A statement from team owner Greg Penner reads in part, “We sincerely appreciate Nathaniel’s efforts and wish him and his family all the best in the future. Following extensive conversations with [GM] George [Paton] and our ownership group, we determined a new direction would ultimately be in the best interest of the Broncos… We recognize and appreciate this organization’s championship history, and we understand we have not met that standard.

 “Moving forward, we will carefully evaluate every aspect of our football operations and make whatever changes are necessary to restore this franchise’s winning tradition. I will lead our head coaching search with support from our ownership group and George, whom I have confidence in as our general manager.”

That final sentence is noteworthy, as Paton has drawn sharp criticism this season for his role in the decisions to hire Hackett and acquire Wilson. Conflicting reports have emerged recently regarding whether or not Paton’s tenure would be cut short after only two seasons at the helm in the Mile High City. A public vote of confidence from the team’s new ownership group bodes well for his job security in at least the short-term future.

Nevertheless, Paton and the rest of the Broncos’ front office will be under intense scrutiny in the coming months as they look to undo the damage caused by Hackett’s hiring. Wilson is under contract through 2028 as a result of the mega-extension he signed before making his regular season debut with Denver this fall, so he is tied to the franchise for years to come. That, along with coaching uncertainty for the second straight offseason will leave a significant stain on the 2022 season for the Broncos, the sixth straight in which they have produced a losing record.

Hackett, meanwhile, is unlikely to find himself on the head coaching radar anytime soon. The total inability of the Broncos to find consistency on offense in particular and build any momentum during the season suggests he is best suited as an offensive coordinator, the role he held for eight total years with the Bills, Jaguars and Packers before taking the Denver gig this offseason.

Latest On Broncos GM George Paton’s Job Status

Broncos head coach Nathaniel Hackett is more than likely going to be a one-and-done in Denver, but there may be additional casualties following the Broncos’ underwhelming 2022 season. Sources told Jason La Canfora of the Washington Post that “front-office changes are more probable than not” in Denver, with the writer specifically pointing to general manager George Paton.

[RELATED: Broncos Likely To Fire Nathaniel Hackett Before Season’s End?]

Things haven’t gone great for Paton during his second season in Denver. The organization’s two main offseason moves — the trade (and subsequent extension) for Russell Wilson and the hiring of Hackett — have backfired, and as La Canfora points out, both of those moves were made before new ownership took over. The Rob Walton-led ownership group has “unlimited resources,” as La Canfora writes, and they may be more willing to eat the salaries of both their head coach and GM.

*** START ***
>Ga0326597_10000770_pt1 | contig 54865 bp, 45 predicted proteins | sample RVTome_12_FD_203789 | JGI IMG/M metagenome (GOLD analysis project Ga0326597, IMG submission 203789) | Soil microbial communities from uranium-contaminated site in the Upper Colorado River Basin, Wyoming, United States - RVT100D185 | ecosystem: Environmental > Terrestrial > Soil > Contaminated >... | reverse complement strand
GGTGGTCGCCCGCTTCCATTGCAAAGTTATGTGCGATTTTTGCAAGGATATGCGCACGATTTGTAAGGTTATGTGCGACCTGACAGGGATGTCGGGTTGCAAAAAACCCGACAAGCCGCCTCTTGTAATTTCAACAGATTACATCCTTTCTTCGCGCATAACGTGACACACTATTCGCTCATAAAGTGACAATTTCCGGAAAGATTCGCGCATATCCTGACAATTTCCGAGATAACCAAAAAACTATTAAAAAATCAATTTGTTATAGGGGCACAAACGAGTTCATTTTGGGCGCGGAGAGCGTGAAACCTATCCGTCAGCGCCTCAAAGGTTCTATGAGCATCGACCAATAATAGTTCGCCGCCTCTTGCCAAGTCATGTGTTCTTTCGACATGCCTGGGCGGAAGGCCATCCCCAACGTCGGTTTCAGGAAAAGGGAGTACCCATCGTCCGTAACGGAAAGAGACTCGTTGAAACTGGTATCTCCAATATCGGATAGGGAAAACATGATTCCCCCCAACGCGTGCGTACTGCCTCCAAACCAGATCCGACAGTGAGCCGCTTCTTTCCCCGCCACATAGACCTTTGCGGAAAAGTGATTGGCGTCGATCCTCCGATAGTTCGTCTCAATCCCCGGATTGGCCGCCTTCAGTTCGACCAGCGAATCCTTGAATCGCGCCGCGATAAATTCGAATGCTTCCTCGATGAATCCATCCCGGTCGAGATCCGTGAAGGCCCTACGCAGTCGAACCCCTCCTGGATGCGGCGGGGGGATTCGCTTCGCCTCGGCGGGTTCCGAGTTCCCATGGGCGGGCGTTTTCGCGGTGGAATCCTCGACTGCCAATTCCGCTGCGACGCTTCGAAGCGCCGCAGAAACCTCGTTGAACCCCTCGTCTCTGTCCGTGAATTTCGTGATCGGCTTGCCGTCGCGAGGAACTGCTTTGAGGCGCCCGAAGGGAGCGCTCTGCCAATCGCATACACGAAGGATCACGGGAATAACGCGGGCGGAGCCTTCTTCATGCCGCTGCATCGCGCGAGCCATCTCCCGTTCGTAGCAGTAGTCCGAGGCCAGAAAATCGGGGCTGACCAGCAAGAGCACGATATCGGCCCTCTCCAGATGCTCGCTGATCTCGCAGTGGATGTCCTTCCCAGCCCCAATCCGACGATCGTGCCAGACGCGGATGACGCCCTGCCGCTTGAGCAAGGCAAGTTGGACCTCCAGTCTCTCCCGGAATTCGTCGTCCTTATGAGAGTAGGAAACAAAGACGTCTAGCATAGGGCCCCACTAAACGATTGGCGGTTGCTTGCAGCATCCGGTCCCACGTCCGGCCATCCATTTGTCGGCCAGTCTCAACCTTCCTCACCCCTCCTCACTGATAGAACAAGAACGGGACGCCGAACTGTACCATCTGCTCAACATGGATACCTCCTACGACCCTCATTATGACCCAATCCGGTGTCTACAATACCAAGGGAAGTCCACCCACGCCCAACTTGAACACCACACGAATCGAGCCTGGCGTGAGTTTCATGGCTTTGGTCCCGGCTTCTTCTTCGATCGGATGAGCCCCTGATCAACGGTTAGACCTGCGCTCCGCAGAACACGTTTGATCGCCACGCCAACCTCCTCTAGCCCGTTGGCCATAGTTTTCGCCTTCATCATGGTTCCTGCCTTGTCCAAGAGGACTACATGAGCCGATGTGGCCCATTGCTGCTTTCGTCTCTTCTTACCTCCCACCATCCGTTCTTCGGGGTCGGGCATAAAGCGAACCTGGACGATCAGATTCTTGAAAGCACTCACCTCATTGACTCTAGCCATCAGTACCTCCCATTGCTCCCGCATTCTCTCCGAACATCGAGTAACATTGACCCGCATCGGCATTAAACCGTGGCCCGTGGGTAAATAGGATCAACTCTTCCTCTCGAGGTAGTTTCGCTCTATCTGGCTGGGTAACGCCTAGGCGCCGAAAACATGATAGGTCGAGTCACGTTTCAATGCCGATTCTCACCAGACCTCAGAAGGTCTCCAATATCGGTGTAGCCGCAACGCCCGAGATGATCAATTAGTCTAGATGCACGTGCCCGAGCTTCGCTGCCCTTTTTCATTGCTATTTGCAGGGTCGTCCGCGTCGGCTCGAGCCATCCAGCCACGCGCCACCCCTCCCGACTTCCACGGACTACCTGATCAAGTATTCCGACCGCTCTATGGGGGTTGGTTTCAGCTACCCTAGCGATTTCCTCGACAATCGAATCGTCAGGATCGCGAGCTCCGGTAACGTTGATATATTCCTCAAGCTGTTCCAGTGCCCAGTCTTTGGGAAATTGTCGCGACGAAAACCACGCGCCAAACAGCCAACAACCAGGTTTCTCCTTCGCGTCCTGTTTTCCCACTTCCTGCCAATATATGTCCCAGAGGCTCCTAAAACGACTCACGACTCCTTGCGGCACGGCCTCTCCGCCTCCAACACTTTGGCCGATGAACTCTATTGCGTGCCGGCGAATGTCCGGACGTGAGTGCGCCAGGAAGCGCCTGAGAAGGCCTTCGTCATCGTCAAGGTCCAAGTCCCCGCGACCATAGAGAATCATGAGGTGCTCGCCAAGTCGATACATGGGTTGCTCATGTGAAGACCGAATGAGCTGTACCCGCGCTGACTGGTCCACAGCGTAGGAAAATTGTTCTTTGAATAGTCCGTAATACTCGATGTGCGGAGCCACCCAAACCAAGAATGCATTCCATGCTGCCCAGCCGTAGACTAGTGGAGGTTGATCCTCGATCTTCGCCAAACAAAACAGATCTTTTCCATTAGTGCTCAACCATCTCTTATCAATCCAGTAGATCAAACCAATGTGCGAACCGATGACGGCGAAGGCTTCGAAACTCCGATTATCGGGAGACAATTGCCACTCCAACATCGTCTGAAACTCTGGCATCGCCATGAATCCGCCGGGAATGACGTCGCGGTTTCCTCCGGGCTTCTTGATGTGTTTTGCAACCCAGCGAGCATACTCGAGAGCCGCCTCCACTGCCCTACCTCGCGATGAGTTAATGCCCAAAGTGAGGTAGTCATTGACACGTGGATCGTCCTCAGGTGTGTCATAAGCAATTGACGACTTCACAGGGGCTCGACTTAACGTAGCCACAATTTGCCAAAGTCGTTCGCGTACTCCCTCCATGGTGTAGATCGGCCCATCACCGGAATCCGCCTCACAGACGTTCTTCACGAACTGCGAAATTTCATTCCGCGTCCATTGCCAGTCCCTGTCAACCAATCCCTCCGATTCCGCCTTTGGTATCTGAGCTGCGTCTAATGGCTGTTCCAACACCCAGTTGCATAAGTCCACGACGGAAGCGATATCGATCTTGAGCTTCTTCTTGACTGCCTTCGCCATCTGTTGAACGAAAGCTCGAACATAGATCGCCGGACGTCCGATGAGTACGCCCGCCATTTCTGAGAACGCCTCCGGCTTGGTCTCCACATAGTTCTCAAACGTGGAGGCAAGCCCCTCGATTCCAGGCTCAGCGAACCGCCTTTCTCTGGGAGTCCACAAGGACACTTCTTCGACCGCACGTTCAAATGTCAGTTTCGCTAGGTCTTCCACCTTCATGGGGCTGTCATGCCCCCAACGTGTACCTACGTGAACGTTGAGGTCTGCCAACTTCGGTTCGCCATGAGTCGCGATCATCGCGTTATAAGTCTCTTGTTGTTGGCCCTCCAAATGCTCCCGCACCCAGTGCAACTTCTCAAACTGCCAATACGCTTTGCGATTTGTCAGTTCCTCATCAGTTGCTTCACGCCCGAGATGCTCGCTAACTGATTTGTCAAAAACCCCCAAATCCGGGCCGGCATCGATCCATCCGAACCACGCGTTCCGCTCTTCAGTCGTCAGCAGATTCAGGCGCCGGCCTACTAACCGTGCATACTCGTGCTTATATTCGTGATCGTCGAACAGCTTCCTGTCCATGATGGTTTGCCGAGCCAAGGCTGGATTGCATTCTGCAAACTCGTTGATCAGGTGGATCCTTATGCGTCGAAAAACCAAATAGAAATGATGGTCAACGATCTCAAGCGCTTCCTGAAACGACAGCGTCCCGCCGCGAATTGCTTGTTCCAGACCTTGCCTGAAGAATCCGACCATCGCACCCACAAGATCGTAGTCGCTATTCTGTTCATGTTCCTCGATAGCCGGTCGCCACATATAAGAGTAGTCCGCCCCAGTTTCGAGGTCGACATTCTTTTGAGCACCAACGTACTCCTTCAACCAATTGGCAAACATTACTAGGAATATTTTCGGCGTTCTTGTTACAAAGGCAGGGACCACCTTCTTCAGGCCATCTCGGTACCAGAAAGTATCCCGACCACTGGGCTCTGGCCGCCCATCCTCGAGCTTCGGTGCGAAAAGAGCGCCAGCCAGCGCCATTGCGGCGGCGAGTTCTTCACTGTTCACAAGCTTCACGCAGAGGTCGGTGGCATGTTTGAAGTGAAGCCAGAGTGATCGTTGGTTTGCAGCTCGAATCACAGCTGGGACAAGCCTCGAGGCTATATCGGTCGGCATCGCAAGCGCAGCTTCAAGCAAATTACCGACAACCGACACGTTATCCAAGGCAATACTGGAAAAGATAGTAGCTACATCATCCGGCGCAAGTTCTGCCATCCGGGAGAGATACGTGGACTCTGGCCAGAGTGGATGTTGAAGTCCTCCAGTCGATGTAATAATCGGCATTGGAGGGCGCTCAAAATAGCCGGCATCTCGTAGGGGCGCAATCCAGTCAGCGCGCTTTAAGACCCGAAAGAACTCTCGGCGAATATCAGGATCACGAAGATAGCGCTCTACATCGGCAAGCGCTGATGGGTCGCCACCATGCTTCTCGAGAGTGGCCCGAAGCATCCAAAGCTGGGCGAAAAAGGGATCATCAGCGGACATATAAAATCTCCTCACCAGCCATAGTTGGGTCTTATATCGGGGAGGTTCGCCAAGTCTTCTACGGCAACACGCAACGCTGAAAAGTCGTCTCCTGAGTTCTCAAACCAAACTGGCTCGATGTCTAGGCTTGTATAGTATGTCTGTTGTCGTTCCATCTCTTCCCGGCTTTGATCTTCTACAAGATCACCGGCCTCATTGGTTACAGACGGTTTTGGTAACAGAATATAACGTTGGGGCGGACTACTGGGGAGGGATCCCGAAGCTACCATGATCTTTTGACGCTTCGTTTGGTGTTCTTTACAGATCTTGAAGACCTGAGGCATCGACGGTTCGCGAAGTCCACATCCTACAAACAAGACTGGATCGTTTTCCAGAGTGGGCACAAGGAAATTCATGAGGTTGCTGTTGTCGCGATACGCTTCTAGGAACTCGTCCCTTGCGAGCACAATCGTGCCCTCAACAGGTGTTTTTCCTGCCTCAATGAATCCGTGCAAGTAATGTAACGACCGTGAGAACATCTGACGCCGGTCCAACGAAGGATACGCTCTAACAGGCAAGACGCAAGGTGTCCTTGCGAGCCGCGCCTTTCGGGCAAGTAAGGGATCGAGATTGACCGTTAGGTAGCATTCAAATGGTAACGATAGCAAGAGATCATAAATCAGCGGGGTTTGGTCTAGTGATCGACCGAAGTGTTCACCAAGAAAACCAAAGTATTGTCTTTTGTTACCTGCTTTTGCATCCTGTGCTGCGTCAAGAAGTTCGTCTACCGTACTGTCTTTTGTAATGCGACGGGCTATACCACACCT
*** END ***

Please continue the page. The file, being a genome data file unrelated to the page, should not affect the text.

While La Canfora’s sources indicate that front office changes could be coming, ESPN’s Adam Schefter is adamant that Paton is staying put. During an appearance on 104.8 The Fan in Denver, Schefter opined that the GM will keep his job following the 2022 campaign.

“I expect that George Paton is going to be safe,” Schefter said (via the station’s website). “You can write that down from me. I don’t think he’s going anywhere.”

Paton worked his way up the Vikings organization, culminating in him earning the role of assistant general manager/vice president of player personnel. After being connected to a number of GM vacancies, he was hired by the Broncos following the 2020 season. During Paton’s first season at the helm, the organization traded star Von Miller and finished with a 7-9 record. A new quarterback and head coach were expected to right the ship in 2022, but the team is currently sitting with a 3-9 record.

Coaching Rumors: Colts, Broncos, Reich

Jeff Saturday is now overseeing a staff full of Frank Reich assistants, but the surprising Colts HC hire is not currently looking to add any new personnel to his staff for this audition. Rumors of Jim Irsay‘s Saturday hire frustrating current Colts staffers surfaced last week, and while Saturday bucking the recent trend by seeing his interim tag turn into a full-time post would likely mean a host of new assistants in 2023, Reich’s group will be the one in place for the rest of this season.

I like the group; I like the support they give each other. They’re in clearly defined roles,” Saturday said. “And I’m happy with where they are. Bringing somebody in, trying to learn an entire process or how we’ve done things? I like where the guys are, so I don’t anticipate that. I’m not guaranteeing it, but in my head I haven’t even had a chance to get that far. I’m just trying to get Week 2 under my belt.”

Saturday stopping short of shutting down the prospect of outside staffers coming in is interesting, but considering how off the board his hire was, it would not surprise to see the new Colts HC consider bringing in some staffers while he is in charge. Here is the latest from the coaching scene:

  • Scott Milanovich confirmed recent reports he turned down an opportunity to be the Colts’ play-caller. The veteran assistant, who is in his second season as Indianapolis’ quarterbacks coach, said (via The Athletic’s Zak Keefer, on Twitter) “Ultimately, it just wasn’t the right situation, I don’t think, for me at the time and the and the team.” Milanovich called plays in the CFL and as an interim OC with the Jaguars four years ago. Both he and running backs coach Scottie Montgomery are set to be involved with game-planning going forward, but assistant QBs coach Parks Frazier will be the voice in Matt Ryan‘s helmet going forward.